"Not Long Before The End" is a "prequel" to "The Magic Goes Away", giving a full account of a critical incident merely referred to in the earlier story. Although only ten pages long, it has the mixture of excitement and intellectual adventure that characterize Niven's best work. "The Lion In His Attic" is set in a drowned castle, years after the flooding of Atlantis. Two strangers arrive, ostensibly on honeymoon, but actually seeking a magic emerald. They make the mistake of underestimating the "lion" of the title - a highly qualified guardian whose nature they could hardly have expected. "The Talisman", co-authored with Dian Girard, though perhaps less ambitious and more subtle, paints an equally fascinating picture of magicians, thieves, kings, and soldiers.

The other stories are a mixed bunch, but none of them is less than readable. Fred Saberhagen contributes "Earthshade", an elegant miniature that neatly imports the Greek pantheon into Niven's "magic" universe. Less exalted, earthier and more complicated is Dean Ing's "Manaspill", which deals with how a court magician might use a windfall of mana to further his ambitions. I admit to being rather baffled by Steven Barnes' "...But Fear Itself", with its mystical vision of an enslaved tribe that uses the magical power of its children to wreak a terrible revenge on their oppressors. Poul Anderson is a writer whose books I have alway enjoyed, and "Strength", which he co-wrote with Mildred Downey Broxon, is the sort of post-apocalyptic adventure in which he excels. Shalindra, the widow of a sorcerer, rescues the hunter and practical man Brandek after a shipwreck, and the story develops the tension between her yearning after the old ways of magic and his determination to make a fresh start using simple technology.

Then we come to "The Shadow Of Wings" by Bob Shaw, another fine example of the "magician conspiring against the king" sub-genre. Even King Marcurades, who comes across as a blend of Alexander the Great and Edison, is a pawn in the hands of those who control mana - as long as they do control it, that is. And then, just as the book is nearly finished, we come to the best surprise of all: a fine piece of work by no less an author than Roger Zelazny! The protagonist of "Mana From Heaven" is a sorcerer at the height of his powers, but he is threatened by unknown assailants for reasons he cannot guess. No one has ever been better at telling this kind of story, and Zelazny does not disappoint.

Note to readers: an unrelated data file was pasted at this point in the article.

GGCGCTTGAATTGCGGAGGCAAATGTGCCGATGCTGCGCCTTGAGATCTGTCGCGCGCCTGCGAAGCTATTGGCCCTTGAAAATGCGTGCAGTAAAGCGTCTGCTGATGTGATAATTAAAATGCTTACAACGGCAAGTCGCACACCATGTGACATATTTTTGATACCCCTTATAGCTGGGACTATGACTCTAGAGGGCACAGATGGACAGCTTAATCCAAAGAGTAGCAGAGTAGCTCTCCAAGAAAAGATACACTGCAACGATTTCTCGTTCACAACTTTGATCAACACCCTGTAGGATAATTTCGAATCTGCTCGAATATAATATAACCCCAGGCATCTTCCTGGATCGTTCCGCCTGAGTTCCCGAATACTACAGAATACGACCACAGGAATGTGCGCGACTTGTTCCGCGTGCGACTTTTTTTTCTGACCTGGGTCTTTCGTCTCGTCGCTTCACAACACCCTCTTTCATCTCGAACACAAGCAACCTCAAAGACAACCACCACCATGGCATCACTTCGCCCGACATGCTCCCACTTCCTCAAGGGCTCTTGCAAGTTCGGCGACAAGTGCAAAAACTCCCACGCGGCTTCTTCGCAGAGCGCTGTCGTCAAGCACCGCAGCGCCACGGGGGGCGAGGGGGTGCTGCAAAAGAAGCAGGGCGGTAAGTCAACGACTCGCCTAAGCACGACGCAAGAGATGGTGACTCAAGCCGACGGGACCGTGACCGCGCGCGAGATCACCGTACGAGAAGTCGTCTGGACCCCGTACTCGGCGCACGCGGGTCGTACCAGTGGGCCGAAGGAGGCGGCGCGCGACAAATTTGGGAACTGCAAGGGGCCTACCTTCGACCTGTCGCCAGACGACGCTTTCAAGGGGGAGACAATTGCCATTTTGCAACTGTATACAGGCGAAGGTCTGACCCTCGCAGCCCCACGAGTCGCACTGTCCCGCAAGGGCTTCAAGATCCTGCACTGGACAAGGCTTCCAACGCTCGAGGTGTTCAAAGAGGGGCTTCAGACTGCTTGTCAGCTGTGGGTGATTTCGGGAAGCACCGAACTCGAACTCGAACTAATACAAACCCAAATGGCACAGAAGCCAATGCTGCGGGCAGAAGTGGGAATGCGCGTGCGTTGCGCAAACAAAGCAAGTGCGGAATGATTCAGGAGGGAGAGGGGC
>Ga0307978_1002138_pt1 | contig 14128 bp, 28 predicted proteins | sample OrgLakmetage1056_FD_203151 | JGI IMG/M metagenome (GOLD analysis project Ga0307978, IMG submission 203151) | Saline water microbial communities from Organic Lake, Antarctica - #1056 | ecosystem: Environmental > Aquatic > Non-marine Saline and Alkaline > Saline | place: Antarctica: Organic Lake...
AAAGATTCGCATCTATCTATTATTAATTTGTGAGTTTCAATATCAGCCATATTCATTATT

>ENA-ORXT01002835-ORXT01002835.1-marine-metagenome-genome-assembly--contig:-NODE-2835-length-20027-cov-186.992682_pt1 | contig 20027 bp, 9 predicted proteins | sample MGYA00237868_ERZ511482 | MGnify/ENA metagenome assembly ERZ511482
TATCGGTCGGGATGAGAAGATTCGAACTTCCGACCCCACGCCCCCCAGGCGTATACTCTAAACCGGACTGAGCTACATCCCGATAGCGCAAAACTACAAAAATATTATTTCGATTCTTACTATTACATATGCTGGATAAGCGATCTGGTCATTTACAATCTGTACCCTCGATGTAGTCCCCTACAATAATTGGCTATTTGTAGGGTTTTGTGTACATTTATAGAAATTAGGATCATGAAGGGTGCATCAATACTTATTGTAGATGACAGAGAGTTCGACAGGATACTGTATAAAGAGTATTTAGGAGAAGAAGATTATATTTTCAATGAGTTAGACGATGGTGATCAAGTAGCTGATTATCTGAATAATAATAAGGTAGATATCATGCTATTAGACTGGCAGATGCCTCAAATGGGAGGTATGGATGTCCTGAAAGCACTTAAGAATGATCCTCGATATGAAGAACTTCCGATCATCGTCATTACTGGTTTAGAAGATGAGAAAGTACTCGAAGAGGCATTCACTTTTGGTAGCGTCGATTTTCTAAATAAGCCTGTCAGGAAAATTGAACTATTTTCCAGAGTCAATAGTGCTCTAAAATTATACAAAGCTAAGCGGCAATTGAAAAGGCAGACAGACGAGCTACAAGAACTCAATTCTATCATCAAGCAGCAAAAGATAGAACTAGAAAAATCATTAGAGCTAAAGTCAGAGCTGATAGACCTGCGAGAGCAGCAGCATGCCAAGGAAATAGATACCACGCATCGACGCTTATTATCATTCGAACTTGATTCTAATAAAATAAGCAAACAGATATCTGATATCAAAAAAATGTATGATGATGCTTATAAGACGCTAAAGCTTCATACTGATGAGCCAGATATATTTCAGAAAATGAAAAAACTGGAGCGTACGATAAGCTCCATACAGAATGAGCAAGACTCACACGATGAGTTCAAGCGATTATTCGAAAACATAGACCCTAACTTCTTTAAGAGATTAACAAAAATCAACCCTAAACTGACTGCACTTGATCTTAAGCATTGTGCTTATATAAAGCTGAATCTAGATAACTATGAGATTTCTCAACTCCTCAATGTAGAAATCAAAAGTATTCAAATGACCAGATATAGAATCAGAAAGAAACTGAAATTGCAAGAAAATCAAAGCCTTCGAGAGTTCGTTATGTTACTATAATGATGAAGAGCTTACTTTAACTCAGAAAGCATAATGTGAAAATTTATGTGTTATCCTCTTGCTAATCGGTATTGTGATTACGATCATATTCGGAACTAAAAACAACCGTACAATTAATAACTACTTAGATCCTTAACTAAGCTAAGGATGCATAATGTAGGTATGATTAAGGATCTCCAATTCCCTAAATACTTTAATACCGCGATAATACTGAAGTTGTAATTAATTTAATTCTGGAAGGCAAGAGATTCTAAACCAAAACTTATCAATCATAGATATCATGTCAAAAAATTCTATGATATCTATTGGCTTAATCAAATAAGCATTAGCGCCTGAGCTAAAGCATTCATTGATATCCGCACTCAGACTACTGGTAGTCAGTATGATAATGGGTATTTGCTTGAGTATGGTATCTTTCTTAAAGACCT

I began by being aggrieved that Niven had written less than half of this book, but the more I read the more I liked it. The other authors (apart from Zelazny) may not quite rise to the levels of which Niven is capable, but they introduce a fascinating variety of points of view and emotional climates. All in all, strongly recommended!
9 of 11 people found the following review helpful
5.0 out of 5 stars It's about time 7 Feb 2005
By Bette Noir - Published on Amazon.com
Format:Paperback
Larry Niven, primarily known for his hard science fiction, is equally adept at fantasy. "The Magic Goes Away", his masterpiece in this genre, has been out of print for years, and increasingly difficult to obtain. At last, it is available again.
1 of 1 people found the following review helpful
5.0 out of 5 stars Welcome back to an old favorite. 23 Jun 2011
By JULIE WHEAT - Published on Amazon.com
Format:Paperback|Verified Purchase
I had read this when it first came out in the late sixties. I happened to think about it again and couldn't find my original so I ordered it from Amazon and I'm very pleased that I was able to get it again.
1 of 1 people found the following review helpful
4.0 out of 5 stars Excellent stories dealing with Magic 25 Nov 2008
By Norman Strojny - Published on Amazon.com
Format:Paperback
"The Magic Goes Away Collection" has stories from three separate collections of stories that are from "The Magic Goes Away" fantasy universe created by Larry Niven. All the stories are good. I think Larry Niven's stories are particularly good.

The novella, "The Magic Goes Away", was the start of this universe and is based on a new concept for Magic universes. Larry did good!

There are some stories by other authors, but they are good, too.

I recommend this book for anyone who has ever enjoyed a magic-centered fantasy.
1 of 1 people found the following review helpful
4.0 out of 5 stars The magic has returned! 21 Dec 2007
By Sean P. Logue - Published on Amazon.com
Format:Paperback
The idea of magic as a non-renewable resource is such a simple, logical concept that once you see it you wonder why everyone isn't treating it that way. It just makes everything so much more interesting because it ties magic in with the real world. This is a great collection of stories by various authors. As you might expect, because of this the styles and quality tend to vary as well, which is why I took off a star.